The Capuchin Catacombs of Palermo are burial catacombs in Palermo, Sicily, southern Italy. Today they provide a somewhat macabre tourist attraction as well as being an extraordinary historical record. Four long limestone corridors underneath the Capuchin Church hold about 8,000 mummies, lying in repose or hung from hooks by their necks and feet and wearing their best clothes.
The Capuchin Catacombs of Palermo were constructed when the monastery outgrew its original cemetery in the 16th century and monks began to excavate crypts below it. After the death of Silvestro of Gubbio in 1599, a famous 16th-century monk, they mummified his remains and placed his body in the catacombs.
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Originally the catacombs were intended only for the dead friars. However, in the following centuries, it became a status symbol to be entombed into the Capuchin catacombs. In their wills, local people would ask to be preserved in certain clothes or even to have their clothes changed at regular intervals. Priests wore their clerical vestments, others were clothed according to contemporary fashion. Relatives would visit to pray for the deceased and also to maintain the body in presentable condition.
The catacombs were maintained through the donations of the relatives of the deceased. Each new body was placed in a temporary niche and later placed into a more permanent place. As long as the contributions continued, the body remained in its proper place but when the relatives did not send money anymore, the body was put aside on a shelf until they resumed payment.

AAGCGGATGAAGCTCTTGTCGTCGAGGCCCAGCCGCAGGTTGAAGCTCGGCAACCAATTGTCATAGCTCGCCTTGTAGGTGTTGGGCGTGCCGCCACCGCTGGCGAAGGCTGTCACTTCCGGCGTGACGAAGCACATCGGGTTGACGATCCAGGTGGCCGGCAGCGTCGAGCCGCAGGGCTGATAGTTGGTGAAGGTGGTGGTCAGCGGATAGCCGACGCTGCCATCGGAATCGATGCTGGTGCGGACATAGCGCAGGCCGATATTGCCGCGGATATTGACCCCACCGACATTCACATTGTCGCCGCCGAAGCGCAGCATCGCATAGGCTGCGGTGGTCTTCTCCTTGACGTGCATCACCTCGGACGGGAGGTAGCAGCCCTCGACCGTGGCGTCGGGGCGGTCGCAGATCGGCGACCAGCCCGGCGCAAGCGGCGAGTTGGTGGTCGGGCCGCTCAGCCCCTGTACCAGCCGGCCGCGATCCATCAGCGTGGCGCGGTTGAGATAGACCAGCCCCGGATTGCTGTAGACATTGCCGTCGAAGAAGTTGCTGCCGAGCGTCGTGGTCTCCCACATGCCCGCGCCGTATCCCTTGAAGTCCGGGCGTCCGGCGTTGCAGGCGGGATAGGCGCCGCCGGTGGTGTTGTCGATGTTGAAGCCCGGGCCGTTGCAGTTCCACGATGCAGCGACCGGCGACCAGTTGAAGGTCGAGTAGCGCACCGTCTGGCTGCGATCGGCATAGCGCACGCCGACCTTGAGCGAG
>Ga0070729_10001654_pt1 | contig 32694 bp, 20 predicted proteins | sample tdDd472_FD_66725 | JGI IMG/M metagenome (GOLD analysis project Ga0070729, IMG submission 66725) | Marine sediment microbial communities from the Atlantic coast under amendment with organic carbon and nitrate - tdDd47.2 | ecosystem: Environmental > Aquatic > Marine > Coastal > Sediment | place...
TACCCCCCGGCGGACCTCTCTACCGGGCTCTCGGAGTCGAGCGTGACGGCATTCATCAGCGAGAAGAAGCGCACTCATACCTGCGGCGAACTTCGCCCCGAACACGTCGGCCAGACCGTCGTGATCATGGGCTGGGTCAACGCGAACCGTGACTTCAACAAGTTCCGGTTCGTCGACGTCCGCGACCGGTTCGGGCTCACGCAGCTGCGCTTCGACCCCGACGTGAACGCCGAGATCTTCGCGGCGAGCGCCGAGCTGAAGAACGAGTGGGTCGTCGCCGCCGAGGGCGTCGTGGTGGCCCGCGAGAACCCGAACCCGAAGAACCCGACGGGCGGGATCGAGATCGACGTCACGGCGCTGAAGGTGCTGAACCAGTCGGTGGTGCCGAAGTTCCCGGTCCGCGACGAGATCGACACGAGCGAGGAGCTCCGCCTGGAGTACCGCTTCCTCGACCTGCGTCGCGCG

The last friar interred into the catacombs was Brother Riccardo in 1871 but other famous people were still interred.
The catacombs were officially closed in 1880 but tourists continued to visit. The last burials are from the 1920s. One of the very last to be interred was Rosalia Lombardo, then nearly two years old, whose body is still remarkably intact, preserved with a procedure that was lost for decades, but was recently rediscovered. The embalming procedure was performed by Professor Alfredo Salafia.
The catacombs contain about 8000 corpses and 1252 mummies and the halls are divided into categories – Men, Women, Virgins, Children, Priests, Monks, and Professionals. Some bodies are better preserved than others. Some are set in poses, for example, two children are sitting together in a rocking chair. The coffins were accessible to the families of the deceased so that on certain days the family could visit and hold the hands of the deceased.
The catacombs are open to the public but the taking photographs inside is supposedly prohibited. However, the bodies have been shown on a number of television programmes over the decades. Iron grills have been installed to prevent tourists from tampering or posing with the corpses.
By Paul Middleton, source: Ghosts, the paranormal, myths and legends
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